Nine years have passed since the rich aristocrat Don Alejandro de la Vega (Antonio Banderas) took over the reigns as the masked hero of California, Zorro. Nine years of missing his son Joaquin (Adrian Alfonso) grow up and nine years of growing farther and farther apart from his beautiful wife Elena (Catherine Zeta-Jones). And with the upcoming election intended to introduce California into the Union, Zorro now faces the challenge of protecting the ballots from sabotage. Despite feeble attempts on the contrary, Zorro succeeds in delivering the ballots to the governor’s mansion and California overwhelmingly votes to enter the Union.

And now that the United States will deal with California’s affairs, Elena is more than ready to have her husband back again. But when he refuses to give up the mask, marital rifts ensue, and Don Alejandro is shown the door.

When two mysterious detectives discover Zorro’s hidden identity, they blackmail Elena, forcing her into a swift divorce of Don Alejandro. Then, Elena, just three months before happily married, becomes involved with the extremely wealthy Frenchman, Armond (Rufus Sewell). Infuriated over his ex-wife’s behavior and quite unaware of her actual intentions, Don Alejandro begins to investigate and (only after an extended period of drunken disparity) begins to suspect Armond. What ensues is a head scratching, out of place climax involving, among other things, serpents, soap, and the complete destruction of America.

Meanwhile, little Joaquin is turning out to be quite mischievous, stirring up trouble at school and away from it (as it turns out, he uncovers Armond’s dastardly plans first, he just doesn’t know it). And as he inches closer to his father’s true identity, Don Alejandro and Elena must make a critical choice: fill Joaquin in on the family business or risk their son’s well-being at the hands of the bad guys.

Several things bothered me about The Legend of Zorro, the first of which being the film’s rating. I was skeptical going into the movie. How a movie devoted to a masked figure that protects his people by killing the bad guys could pull off a PG rating, and I am now convinced it did not. Though the movie stays away from blood, (its PG-13 prequel did not) consequently, it is fairly violent. At least two characters are blown up, and many are shot (at least one fatally), stabbed, and set afire. Another character, tied to the front of a runaway train, is sent careening off the tracks as the train explodes into flames. Also, a white man, determined to “do the Lord’s work” in ridding the land of inferior races, slaps, spits at, and murders Mexicans.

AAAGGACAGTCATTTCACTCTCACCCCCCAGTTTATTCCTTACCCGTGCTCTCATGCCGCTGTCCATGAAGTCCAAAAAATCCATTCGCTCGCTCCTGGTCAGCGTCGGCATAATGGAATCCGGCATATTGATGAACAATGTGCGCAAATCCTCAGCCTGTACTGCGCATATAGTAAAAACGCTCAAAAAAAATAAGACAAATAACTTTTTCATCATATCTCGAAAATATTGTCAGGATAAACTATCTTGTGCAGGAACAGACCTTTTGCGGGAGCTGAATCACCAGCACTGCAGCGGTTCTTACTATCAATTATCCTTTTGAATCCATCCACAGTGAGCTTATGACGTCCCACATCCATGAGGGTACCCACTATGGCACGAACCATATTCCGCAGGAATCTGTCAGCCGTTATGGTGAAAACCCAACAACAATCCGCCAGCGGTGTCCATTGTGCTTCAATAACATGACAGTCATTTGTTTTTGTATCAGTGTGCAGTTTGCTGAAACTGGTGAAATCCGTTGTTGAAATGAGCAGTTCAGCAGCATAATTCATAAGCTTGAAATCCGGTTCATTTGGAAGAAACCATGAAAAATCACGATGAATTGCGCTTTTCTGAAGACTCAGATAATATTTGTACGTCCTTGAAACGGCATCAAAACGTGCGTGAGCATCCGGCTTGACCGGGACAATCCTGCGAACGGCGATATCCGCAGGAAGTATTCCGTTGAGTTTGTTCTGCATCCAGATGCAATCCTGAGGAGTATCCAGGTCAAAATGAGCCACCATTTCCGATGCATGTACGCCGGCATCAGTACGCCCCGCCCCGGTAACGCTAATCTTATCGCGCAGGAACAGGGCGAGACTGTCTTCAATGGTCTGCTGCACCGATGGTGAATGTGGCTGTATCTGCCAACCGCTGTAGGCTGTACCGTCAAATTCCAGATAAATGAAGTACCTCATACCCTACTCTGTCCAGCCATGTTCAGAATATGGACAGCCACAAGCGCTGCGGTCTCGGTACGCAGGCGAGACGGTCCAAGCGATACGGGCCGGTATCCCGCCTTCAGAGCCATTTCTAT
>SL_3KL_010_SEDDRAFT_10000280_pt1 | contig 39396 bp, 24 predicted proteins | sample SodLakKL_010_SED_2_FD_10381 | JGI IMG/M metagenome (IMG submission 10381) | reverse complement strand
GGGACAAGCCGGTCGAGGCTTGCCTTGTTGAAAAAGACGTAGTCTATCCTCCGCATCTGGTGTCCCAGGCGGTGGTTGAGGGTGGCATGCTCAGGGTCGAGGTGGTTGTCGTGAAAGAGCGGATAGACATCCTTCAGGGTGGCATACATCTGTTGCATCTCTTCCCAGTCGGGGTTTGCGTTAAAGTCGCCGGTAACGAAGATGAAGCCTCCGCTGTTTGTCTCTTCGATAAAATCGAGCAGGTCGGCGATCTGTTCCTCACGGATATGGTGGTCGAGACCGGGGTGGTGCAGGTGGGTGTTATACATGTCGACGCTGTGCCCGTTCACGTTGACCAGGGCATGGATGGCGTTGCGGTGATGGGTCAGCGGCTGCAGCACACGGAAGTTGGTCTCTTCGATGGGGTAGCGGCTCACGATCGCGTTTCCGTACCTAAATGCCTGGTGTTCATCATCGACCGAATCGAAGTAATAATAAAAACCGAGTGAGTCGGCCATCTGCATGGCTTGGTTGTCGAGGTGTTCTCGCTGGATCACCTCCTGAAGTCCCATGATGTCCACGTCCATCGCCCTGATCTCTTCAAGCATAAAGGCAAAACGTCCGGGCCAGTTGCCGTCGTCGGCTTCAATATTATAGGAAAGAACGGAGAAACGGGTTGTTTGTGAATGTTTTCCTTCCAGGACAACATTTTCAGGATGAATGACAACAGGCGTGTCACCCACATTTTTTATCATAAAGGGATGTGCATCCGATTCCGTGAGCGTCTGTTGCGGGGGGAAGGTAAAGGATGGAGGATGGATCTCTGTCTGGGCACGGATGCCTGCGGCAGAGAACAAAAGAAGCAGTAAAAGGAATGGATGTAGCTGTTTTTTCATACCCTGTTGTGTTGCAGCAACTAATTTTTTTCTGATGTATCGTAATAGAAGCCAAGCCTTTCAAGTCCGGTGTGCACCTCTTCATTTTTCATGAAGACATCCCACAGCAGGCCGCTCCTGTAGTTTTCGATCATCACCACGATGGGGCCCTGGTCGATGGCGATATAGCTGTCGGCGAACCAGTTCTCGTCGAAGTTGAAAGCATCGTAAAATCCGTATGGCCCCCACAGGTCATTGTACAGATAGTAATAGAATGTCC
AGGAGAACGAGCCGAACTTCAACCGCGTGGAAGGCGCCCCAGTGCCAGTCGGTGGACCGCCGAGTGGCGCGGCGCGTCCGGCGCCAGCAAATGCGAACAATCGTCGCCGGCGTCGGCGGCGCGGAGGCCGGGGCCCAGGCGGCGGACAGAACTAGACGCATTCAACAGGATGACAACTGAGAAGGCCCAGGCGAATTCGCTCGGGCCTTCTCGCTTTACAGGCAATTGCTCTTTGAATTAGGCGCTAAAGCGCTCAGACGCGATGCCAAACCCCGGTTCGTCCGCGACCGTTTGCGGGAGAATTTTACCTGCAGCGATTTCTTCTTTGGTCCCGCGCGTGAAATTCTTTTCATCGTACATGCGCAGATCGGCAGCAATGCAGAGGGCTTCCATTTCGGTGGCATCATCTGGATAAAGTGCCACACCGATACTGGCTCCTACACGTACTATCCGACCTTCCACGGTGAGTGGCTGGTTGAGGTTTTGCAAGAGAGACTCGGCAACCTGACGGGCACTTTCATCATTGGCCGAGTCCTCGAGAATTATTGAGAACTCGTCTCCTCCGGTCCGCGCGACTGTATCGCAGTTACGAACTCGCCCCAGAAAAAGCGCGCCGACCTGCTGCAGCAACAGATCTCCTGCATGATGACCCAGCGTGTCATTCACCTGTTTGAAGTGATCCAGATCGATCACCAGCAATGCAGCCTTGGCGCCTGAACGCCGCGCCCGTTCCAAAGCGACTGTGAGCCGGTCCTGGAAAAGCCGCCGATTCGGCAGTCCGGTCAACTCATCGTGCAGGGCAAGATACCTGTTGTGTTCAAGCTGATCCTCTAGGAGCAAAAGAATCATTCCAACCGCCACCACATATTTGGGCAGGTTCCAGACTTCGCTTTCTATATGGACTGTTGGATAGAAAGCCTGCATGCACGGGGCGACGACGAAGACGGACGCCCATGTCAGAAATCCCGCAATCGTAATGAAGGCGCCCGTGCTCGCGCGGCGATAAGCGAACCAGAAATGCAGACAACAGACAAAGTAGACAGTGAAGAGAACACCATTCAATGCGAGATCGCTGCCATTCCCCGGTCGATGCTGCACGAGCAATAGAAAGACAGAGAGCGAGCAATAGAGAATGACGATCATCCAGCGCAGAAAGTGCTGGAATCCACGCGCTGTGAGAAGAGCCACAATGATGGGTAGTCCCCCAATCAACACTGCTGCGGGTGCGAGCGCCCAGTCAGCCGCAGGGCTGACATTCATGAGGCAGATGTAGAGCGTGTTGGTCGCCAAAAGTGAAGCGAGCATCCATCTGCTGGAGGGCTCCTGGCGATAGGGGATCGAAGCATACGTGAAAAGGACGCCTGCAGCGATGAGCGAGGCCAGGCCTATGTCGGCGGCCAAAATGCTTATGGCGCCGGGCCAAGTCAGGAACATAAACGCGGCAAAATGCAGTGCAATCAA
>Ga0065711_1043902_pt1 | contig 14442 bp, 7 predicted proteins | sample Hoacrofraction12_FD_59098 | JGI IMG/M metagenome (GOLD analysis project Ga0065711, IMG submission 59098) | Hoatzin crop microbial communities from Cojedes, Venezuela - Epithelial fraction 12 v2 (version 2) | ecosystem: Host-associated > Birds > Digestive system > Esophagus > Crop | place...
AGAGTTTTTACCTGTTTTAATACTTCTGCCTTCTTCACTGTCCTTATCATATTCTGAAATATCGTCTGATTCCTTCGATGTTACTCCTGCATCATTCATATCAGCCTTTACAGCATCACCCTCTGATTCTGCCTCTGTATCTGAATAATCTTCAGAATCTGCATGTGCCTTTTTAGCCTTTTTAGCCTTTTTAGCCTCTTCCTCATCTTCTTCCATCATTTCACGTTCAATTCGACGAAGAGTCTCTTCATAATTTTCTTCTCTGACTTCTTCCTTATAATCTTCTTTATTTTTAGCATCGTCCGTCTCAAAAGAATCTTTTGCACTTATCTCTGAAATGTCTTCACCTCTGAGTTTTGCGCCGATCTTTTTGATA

Along with The Legend of Zorro’s rating, its ridiculous climax is laughable at times. It centers around an ancient group of knights who are determined to keep America from becoming a world power by creating a bomb out of good ol’ body wash. I can still hear the resounding chuckles from my fellow moviegoers when all was revealed. An early scene shows a chasm in the earth that could have been made by a small asteroid. It inferred it was a testing site for the bomb (the chasm supposedly being caused by a single bar of soap). But when the entire stash of soap careens into the California landscape via a runaway train, the resulting explosion is less than convincing. Expecting a mini Hiroshima, I was left disappointed by the wimpy fireball. But then again, with Don Alejandro and Elena standing stupidly 400 meters from the crash site, it couldn’t be a very big boom or the filmmakers would have to kill off the movie’s main characters. Whoops. It’s never a good sign when your script outwits your script-writers.

Despite the movie’s pitiful plot, there are some bright spots. Witty humor makes its way into the plot during some of the more serious scenes, never allowing the movie to get too sappy. Themes include the importance of family and never giving up hope. Joaquin provides a critical role in the end, saving his parents and many others from certain death. And in the end, the good guys all end up happy, though the ending leaves the possibility of a Zorro 3.

But not even cute humor and family values can save this train wreck. Banderas and Zeta-Jones give solid performances but the plot ends up damaging the movie’s credibility. And though its PG rating will woo parents and their kids, watch out mom and dad, you may be surprised at some of the things your little ones will see.

The Waynedale News Staff

Dillon Kimmel

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